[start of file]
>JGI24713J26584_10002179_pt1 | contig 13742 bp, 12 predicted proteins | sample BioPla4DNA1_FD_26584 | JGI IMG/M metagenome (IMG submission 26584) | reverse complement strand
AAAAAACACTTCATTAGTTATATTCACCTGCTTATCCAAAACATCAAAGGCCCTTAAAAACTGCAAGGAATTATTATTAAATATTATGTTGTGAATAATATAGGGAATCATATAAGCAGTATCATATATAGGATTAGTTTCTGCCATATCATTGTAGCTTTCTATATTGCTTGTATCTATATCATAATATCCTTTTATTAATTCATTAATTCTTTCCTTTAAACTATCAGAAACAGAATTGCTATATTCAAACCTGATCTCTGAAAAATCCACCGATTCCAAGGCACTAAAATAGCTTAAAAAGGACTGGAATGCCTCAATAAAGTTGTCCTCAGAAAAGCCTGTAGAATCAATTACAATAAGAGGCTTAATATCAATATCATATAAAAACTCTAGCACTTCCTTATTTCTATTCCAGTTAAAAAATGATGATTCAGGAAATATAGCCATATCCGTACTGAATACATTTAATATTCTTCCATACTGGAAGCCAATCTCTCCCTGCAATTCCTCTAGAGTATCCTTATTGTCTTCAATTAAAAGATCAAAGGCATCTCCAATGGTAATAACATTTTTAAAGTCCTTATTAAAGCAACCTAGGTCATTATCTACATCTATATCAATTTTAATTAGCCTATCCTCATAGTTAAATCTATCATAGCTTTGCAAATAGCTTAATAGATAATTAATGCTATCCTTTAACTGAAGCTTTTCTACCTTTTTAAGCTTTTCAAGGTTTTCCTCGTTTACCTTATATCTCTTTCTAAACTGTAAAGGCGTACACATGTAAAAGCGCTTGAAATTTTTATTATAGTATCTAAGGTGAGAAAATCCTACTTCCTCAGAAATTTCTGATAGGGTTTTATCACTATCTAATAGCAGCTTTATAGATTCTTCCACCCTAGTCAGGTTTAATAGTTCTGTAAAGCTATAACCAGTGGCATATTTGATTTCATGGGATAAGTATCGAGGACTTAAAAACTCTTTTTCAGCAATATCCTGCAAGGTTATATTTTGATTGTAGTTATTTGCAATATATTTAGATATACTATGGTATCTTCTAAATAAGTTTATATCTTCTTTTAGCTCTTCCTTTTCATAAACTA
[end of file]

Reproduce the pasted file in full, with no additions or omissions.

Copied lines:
>JGI24713J26584_10002179_pt1 | contig 13742 bp, 12 predicted proteins | sample BioPla4DNA1_FD_26584 | JGI IMG/M metagenome (IMG submission 26584) | reverse complement strand
AAAAAACACTTCATTAGTTATATTCACCTGCTTATCCAAAACATCAAAGGCCCTTAAAAACTGCAAGGAATTATTATTAAATATTATGTTGTGAATAATATAGGGAATCATATAAGCAGTATCATATATAGGATTAGTTTCTGCCATATCATTGTAGCTTTCTATATTGCTTGTATCTATATCATAATATCCTTTTATTAATTCATTAATTCTTTCCTTTAAACTATCAGAAACAGAATTGCTATATTCAAACCTGATCTCTGAAAAATCCACCGATTCCAAGGCACTAAAATAGCTTAAAAAGGACTGGAATGCCTCAATAAAGTTGTCCTCAGAAAAGCCTGTAGAATCAATTACAATAAGAGGCTTAATATCAATATCATATAAAAACTCTAGCACTTCCTTATTTCTATTCCAGTTAAAAAATGATGATTCAGGAAATATAGCCATATCCGTACTGAATACATTTAATATTCTTCCATACTGGAAGCCAATCTCTCCCTGCAATTCCTCTAGAGTATCCTTATTGTCTTCAATTAAAAGATCAAAGGCATCTCCAATGGTAATAACATTTTTAAAGTCCTTATTAAAGCAACCTAGGTCATTATCTACATCTATATCAATTTTAATTAGCCTATCCTCATAGTTAAATCTATCATAGCTTTGCAAATAGCTTAATAGATAATTAATGCTATCCTTTAACTGAAGCTTTTCTACCTTTTTAAGCTTTTCAAGGTTTTCCTCGTTTACCTTATATCTCTTTCTAAACTGTAAAGGCGTACACATGTAAAAGCGCTTGAAATTTTTATTATAGTATCTAAGGTGAGAAAATCCTACTTCCTCAGAAATTTCTGATAGGGTTTTATCACTATCTAATAGCAGCTTTATAGATTCTTCCACCCTAGTCAGGTTTAATAGTTCTGTAAAGCTATAACCAGTGGCATATTTGATTTCATGGGATAAGTATCGAGGACTTAAAAACTCTTTTTCAGCAATATCCTGCAAGGTTATATTTTGATTGTAGTTATTTGCAATATATTTAGATATACTATGGTATCTTCTAAATAAGTTTATATCTTCTTTTAGCTCTTCCTTTTCATAAACTA